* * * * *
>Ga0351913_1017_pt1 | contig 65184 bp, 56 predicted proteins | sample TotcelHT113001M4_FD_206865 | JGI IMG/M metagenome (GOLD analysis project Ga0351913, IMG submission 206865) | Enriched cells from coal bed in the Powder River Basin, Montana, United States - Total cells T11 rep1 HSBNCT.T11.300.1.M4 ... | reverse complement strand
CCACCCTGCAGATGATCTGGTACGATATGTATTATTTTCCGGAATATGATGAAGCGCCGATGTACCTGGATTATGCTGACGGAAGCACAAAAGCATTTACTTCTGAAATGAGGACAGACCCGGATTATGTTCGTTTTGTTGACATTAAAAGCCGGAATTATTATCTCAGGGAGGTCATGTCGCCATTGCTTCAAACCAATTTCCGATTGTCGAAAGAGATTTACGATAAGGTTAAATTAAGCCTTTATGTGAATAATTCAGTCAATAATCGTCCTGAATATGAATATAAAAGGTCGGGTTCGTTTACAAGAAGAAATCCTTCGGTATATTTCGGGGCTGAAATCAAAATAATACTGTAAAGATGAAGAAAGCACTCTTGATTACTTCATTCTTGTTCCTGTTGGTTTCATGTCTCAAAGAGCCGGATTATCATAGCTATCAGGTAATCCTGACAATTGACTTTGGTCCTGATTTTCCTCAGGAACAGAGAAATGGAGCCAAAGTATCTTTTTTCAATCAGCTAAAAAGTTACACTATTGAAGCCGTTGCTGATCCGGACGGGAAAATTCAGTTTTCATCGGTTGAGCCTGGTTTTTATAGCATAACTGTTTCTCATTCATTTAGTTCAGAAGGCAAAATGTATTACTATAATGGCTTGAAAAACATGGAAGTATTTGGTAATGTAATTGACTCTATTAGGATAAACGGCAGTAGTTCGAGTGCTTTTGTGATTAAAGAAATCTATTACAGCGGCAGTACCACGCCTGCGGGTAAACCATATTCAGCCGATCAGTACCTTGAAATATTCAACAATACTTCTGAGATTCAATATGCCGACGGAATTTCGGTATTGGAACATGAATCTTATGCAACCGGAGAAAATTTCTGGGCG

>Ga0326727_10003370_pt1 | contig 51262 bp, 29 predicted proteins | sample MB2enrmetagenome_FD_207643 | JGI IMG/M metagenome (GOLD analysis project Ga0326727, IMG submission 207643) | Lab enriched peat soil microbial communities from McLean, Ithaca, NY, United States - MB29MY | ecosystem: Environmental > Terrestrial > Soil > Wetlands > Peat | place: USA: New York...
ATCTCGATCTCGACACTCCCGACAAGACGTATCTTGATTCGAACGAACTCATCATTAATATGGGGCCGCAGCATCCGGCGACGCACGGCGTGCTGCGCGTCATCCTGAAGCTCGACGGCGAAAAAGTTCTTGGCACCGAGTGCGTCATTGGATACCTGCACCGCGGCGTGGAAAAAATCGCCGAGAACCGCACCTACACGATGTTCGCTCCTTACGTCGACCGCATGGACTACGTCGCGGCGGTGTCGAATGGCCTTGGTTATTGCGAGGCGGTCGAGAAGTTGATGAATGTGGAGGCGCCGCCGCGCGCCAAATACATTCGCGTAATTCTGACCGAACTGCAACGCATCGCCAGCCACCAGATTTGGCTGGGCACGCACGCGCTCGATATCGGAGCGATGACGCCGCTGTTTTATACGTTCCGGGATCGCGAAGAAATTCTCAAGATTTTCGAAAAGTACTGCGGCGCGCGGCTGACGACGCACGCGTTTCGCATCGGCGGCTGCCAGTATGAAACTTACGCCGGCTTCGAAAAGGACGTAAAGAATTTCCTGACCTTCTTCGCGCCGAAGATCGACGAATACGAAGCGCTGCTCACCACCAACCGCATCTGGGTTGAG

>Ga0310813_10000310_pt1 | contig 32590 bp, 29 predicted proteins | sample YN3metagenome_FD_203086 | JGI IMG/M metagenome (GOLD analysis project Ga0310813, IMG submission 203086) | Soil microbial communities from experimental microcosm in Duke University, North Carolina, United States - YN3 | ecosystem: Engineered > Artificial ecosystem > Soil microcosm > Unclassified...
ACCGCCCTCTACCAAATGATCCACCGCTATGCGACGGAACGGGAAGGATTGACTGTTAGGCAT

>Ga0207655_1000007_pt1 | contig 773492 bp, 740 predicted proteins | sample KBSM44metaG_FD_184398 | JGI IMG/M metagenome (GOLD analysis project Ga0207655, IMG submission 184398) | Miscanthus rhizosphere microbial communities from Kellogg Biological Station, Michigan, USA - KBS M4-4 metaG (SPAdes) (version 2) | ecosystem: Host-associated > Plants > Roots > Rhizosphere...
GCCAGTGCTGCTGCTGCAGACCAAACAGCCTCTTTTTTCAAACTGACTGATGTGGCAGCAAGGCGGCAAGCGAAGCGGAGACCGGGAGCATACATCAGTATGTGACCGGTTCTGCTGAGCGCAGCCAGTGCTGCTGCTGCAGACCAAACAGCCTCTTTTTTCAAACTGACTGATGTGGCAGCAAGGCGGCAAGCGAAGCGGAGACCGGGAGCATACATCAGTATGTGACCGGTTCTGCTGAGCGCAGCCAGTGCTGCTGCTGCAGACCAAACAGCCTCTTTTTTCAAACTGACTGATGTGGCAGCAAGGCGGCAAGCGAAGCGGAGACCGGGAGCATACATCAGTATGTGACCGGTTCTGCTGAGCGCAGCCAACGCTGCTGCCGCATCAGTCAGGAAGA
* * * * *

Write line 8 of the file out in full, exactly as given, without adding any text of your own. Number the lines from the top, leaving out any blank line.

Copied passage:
GCCAGTGCTGCTGCTGCAGACCAAACAGCCTCTTTTTTCAAACTGACTGATGTGGCAGCAAGGCGGCAAGCGAAGCGGAGACCGGGAGCATACATCAGTATGTGACCGGTTCTGCTGAGCGCAGCCAGTGCTGCTGCTGCAGACCAAACAGCCTCTTTTTTCAAACTGACTGATGTGGCAGCAAGGCGGCAAGCGAAGCGGAGACCGGGAGCATACATCAGTATGTGACCGGTTCTGCTGAGCGCAGCCAGTGCTGCTGCTGCAGACCAAACAGCCTCTTTTTTCAAACTGACTGATGTGGCAGCAAGGCGGCAAGCGAAGCGGAGACCGGGAGCATACATCAGTATGTGACCGGTTCTGCTGAGCGCAGCCAACGCTGCTGCCGCATCAGTCAGGAAGA